Pierce Transit is also embarking on a study for four additional BRT corridors under the Stream brand. In June, the agency’s board of directors approved an $812,000 contract with a consultant (KPFF, Inc.) to evaluate the new corridors, which were suggested in last year’s long-range plan update. The four corridors essentially follow the paths of Routes 2, 3, 4, and 402. Eventually all four corridors would intersect, offering riders excellent frequent transit connection opportunities. The new BRT lines would also provide riders with good access to regional centers, other high capacity transit (e.g., light rail and commuter), and local transit services.
Generally speaking, the proposed BRT corridors follow major arterials and highways that are zoned or eventually will be zoned for higher density residential and mixed-use development.
The conceptual lines and corridors are as follows:
- BRT Route A running from Downtown Tacoma to Lakewood Transit Center via Tacoma Community College (TCC);
- BRT Route B running from Downtown Tacoma to Lakewood Transit Center via Tacoma Mall and the SR-512 Park-and-Ride;
- BRT Route C running from South Hill Transit Center to the SR-512 Park-and-Ride; and
- BRT Route D running from Puyallup Station to Pierce County Airport.
Agency staff, however, have noted that BRT Route A might be better suited as a “BRT lite” project because “current Route 2 has the on-street characteristics to be built as a much lower cost BRT option.” Another reason cited for this is that “the S. 19th Street section would need to be forward compatible with the future Tacoma Link Streetcar (westbound) extension to TCC, planned for completion in 2039.” Added to this all is that Pierce Transit believes that state grant opportunities may allow the agency to build this BRT route early. However, no funding has been directly allocated yet, though the state legislature had identified $10 million for it in a draft transportation funding proposal this year.
The study will be tasked with several deliverables, including:
- Proposed alignments and comparison of varying high capacity transit technologies to understand feasibility of BRT upgrades;
- Identification of possible BRT stations with ideal spacing for service faster speeds and existing bus stops that should be closed;
- Analysis of capital costs and lifecycle operation cost estimates as well as estimates of planning and design costs;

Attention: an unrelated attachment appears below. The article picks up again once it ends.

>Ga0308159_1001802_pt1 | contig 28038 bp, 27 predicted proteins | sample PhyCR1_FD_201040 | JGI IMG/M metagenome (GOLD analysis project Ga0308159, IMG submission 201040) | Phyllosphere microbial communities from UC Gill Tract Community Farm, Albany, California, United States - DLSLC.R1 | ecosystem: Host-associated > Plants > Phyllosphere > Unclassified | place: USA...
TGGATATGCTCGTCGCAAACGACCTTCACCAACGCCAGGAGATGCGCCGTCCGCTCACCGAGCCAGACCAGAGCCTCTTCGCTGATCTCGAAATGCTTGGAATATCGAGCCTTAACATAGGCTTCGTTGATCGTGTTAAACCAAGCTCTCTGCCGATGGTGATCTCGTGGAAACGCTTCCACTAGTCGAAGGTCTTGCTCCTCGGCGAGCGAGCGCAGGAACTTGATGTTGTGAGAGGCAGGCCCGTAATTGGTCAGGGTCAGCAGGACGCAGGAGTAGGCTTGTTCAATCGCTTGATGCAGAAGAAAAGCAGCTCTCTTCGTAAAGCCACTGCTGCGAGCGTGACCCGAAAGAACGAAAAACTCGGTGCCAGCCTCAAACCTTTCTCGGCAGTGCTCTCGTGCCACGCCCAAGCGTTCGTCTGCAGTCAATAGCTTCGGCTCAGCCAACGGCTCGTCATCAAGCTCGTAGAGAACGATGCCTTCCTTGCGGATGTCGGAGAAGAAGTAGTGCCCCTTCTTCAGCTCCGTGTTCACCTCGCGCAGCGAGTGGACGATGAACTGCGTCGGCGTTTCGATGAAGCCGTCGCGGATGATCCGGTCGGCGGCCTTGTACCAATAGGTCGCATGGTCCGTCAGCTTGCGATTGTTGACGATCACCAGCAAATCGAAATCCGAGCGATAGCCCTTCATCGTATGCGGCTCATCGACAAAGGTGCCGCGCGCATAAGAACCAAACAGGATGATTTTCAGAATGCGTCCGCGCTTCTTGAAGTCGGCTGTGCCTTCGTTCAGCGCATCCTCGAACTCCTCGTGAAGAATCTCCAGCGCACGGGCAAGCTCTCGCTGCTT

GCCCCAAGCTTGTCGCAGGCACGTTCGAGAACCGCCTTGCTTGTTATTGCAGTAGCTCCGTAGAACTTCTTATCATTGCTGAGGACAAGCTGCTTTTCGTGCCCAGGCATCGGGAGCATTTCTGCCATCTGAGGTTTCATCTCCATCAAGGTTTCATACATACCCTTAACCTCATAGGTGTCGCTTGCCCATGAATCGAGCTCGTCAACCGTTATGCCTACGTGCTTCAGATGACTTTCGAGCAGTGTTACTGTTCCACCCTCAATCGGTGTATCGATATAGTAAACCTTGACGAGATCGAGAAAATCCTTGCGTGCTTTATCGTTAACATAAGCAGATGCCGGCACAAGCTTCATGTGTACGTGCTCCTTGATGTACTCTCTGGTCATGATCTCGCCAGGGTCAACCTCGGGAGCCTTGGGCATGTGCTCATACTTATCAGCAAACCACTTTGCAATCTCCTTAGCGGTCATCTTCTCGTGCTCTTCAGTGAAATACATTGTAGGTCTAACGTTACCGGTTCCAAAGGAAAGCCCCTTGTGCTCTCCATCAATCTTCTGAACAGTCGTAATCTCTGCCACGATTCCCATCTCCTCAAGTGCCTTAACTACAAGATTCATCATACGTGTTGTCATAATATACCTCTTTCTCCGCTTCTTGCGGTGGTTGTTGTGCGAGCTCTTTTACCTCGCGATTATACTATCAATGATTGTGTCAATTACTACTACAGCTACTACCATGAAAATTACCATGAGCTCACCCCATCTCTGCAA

- Identification of which routes could viably use 60-foot articulated battery-electric or other zero-emissions buses;
- Development of criteria to determine BRT route construction prioritization that considers geographic equity, ridership potential, and socioeconomic factors; and
- Identification of safety and access improvements for riders at and near BRT stations and other first-mile/last-mile connections.
As noted before, a specific prioritization and timeline for BRT projects will be determined by the study, but a staff presentation in June suggested routes may be delivered sequentially by alphabetic letter. Conceptual dates for state of service in a project schedule suggest 2027 for BRT Route A, 2032 for BRT Route B, 2037 for BRT Route C, and 2041 for BRT Route D.
The study should run through the remainder of this year and much of the next, though results of it could be delivered in the fall of 2022. Agency staff expect the effort to reach a 5% design milestone at its conclusion, offering an early idea of project requirements and improvements. This will be an important stepping stone for projects to advance into preliminary engineering and design when appropriate, given the staged expansion program.
For now, getting the first BRT project done will be a critical piece in building up Pierce Transit’s bus network and setting the tone for future expansions — perhaps opening up the possibility of accelerating BRT rollout to meet resident need and the scale of the climate emergency. There will be plenty of lessons learned from that project, especially once service is launched. Hopefully the cutbacks on exclusive right-of-way don’t weigh too heavily on the service, but they may end up being a warning to future projects.
Stephen is a professional urban planner in Puget Sound with a passion for sustainable, livable, and diverse cities. He is especially interested in how policies, regulations, and programs can promote positive outcomes for communities. With stints in great cities like Bellingham and Cork, Stephen currently lives in Seattle. He primarily covers land use and transportation issues and has been with The Urbanist since 2014.